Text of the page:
Believe me when I say the sooner we get our priorities straight the faster those terrible ‘messes’ will be lost in our collective rear view mirror. If money is the issue we’ll save a ton of it by not utilizing the social services currently in place near as often.

Here is some of the research I spoke about:

http://www.dailymail.co.uk/news/article-2342171/The-49bn-pay-children-celebrate-Fathers-Day-The-devastating-financial–human–cost-fatherless-society.html

http://www.canadiancrc.com/child_financial_support_famlaw.aspx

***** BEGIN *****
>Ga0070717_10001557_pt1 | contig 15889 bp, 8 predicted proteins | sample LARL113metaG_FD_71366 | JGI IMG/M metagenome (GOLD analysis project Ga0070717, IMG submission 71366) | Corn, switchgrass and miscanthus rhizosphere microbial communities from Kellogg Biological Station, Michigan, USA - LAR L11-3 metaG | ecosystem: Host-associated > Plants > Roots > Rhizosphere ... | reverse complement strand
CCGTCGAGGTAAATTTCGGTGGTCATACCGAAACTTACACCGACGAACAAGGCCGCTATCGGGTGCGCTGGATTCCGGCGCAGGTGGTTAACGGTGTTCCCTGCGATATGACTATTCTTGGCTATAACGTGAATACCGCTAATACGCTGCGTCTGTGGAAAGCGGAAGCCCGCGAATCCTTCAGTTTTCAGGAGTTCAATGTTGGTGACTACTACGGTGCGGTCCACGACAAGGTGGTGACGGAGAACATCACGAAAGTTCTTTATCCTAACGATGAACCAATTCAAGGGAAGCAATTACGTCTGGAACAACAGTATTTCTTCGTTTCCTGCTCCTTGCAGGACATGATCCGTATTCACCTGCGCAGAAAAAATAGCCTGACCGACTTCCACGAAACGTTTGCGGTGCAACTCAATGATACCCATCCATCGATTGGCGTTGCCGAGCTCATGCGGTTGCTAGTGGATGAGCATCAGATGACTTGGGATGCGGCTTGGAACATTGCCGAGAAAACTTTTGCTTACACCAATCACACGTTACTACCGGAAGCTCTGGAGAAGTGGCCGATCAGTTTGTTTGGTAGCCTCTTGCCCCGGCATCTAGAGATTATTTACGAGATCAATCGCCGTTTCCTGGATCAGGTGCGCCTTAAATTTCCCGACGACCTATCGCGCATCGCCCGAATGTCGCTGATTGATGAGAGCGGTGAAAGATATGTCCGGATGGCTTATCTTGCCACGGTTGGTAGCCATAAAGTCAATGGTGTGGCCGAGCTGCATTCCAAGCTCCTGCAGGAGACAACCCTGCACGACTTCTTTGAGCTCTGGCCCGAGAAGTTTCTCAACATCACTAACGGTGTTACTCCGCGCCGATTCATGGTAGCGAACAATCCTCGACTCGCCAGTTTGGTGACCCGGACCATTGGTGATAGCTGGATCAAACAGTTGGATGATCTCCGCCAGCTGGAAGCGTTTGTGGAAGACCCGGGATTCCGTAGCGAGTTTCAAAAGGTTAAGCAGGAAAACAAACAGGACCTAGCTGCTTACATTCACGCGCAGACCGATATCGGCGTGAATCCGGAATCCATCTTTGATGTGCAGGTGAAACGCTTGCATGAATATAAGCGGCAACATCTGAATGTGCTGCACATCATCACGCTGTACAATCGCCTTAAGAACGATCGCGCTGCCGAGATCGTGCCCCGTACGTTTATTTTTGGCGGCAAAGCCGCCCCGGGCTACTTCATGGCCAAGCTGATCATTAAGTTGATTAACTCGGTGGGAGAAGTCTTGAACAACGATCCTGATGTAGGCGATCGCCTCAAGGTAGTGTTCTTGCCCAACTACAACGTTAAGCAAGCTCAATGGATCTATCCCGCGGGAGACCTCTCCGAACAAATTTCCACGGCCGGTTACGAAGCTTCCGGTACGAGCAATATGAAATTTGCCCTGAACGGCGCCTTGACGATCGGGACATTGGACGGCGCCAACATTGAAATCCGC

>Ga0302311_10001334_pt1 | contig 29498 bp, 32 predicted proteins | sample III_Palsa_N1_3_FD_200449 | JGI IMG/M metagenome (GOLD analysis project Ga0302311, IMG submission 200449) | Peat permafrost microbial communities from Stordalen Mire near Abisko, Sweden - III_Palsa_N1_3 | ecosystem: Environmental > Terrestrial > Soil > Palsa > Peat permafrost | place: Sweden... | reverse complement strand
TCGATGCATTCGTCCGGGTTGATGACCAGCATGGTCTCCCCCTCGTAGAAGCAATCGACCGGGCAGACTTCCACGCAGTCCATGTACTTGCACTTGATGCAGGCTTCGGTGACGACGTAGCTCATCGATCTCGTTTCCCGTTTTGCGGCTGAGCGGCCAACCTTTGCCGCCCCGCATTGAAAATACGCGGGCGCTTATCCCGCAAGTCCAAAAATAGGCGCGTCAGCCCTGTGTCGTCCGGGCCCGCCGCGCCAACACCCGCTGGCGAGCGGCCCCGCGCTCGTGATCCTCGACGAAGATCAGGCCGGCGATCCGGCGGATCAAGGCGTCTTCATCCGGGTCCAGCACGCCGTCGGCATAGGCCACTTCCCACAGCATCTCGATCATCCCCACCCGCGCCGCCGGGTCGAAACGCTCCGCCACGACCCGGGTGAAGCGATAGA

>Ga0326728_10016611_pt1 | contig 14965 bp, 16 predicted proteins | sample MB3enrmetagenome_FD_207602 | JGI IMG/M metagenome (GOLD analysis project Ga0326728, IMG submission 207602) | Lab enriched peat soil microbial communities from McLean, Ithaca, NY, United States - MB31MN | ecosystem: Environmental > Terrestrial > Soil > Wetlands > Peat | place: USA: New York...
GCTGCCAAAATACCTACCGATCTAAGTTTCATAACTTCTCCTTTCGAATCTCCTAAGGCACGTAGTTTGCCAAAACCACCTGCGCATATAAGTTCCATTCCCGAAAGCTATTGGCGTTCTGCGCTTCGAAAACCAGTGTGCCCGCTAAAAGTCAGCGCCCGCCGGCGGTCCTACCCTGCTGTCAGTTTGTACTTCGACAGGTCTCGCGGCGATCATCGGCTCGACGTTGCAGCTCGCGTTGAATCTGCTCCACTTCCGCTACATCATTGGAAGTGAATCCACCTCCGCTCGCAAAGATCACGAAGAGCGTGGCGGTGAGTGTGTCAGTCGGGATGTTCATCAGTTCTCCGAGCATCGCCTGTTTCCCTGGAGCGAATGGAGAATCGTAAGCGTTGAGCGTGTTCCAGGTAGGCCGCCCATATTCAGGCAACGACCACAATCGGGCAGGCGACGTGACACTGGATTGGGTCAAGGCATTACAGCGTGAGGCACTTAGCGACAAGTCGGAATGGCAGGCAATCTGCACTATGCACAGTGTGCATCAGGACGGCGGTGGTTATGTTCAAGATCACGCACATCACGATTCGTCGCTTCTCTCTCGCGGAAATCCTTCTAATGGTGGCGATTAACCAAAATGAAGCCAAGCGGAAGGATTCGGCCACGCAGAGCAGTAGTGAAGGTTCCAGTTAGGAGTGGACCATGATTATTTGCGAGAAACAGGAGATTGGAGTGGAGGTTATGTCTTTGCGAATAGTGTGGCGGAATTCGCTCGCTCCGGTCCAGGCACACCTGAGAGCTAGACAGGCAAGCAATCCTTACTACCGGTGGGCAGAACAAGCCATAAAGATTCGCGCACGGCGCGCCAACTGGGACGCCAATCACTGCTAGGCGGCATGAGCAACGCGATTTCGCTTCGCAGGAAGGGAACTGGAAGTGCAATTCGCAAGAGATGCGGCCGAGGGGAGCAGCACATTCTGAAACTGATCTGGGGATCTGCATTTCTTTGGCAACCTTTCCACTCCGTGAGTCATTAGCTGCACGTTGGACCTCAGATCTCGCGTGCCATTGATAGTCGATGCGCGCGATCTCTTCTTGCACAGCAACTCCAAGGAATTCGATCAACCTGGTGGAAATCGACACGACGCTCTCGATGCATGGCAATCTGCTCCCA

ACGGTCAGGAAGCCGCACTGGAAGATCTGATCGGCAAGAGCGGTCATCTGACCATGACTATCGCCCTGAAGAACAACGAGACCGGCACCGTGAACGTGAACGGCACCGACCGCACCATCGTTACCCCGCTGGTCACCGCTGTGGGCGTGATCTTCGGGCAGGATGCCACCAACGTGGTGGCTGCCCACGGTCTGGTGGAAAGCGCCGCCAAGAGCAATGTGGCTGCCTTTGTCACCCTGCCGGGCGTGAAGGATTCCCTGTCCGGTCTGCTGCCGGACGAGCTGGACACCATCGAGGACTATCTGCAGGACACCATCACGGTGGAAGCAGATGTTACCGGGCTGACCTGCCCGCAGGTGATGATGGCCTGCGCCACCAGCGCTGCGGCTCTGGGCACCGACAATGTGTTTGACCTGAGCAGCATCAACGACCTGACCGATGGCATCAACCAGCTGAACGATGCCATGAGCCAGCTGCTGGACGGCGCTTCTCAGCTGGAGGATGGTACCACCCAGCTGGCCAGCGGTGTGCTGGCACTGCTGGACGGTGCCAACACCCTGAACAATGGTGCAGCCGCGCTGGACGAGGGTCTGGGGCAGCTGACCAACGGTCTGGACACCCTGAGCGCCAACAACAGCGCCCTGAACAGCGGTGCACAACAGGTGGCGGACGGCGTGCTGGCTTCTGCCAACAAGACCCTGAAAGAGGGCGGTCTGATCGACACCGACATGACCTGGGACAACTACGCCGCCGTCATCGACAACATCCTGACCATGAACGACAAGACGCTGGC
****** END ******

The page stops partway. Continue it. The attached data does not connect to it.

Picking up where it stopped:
http://delconewsnetwork.com/articles/2014/06/12/media_town_talk/news/doc5398a3bd2d634555313290.txt

The sooner we taxpayers start telling our government what we want the sooner we will be able to get back in the black. Let’s tell each representative we think that fatherlessness and strengthening family connections is the most important issue to deal with. It isn’t sexy and it isn’t something that will command a great deal of attention but it will translate into the largest single cash back program that we will ever see. So. We need to quit our whining and start demanding a change in program direction and priority.

That’s how I see it, anyways

All the best and if you know of someone who might like this article please send it along to them–Jim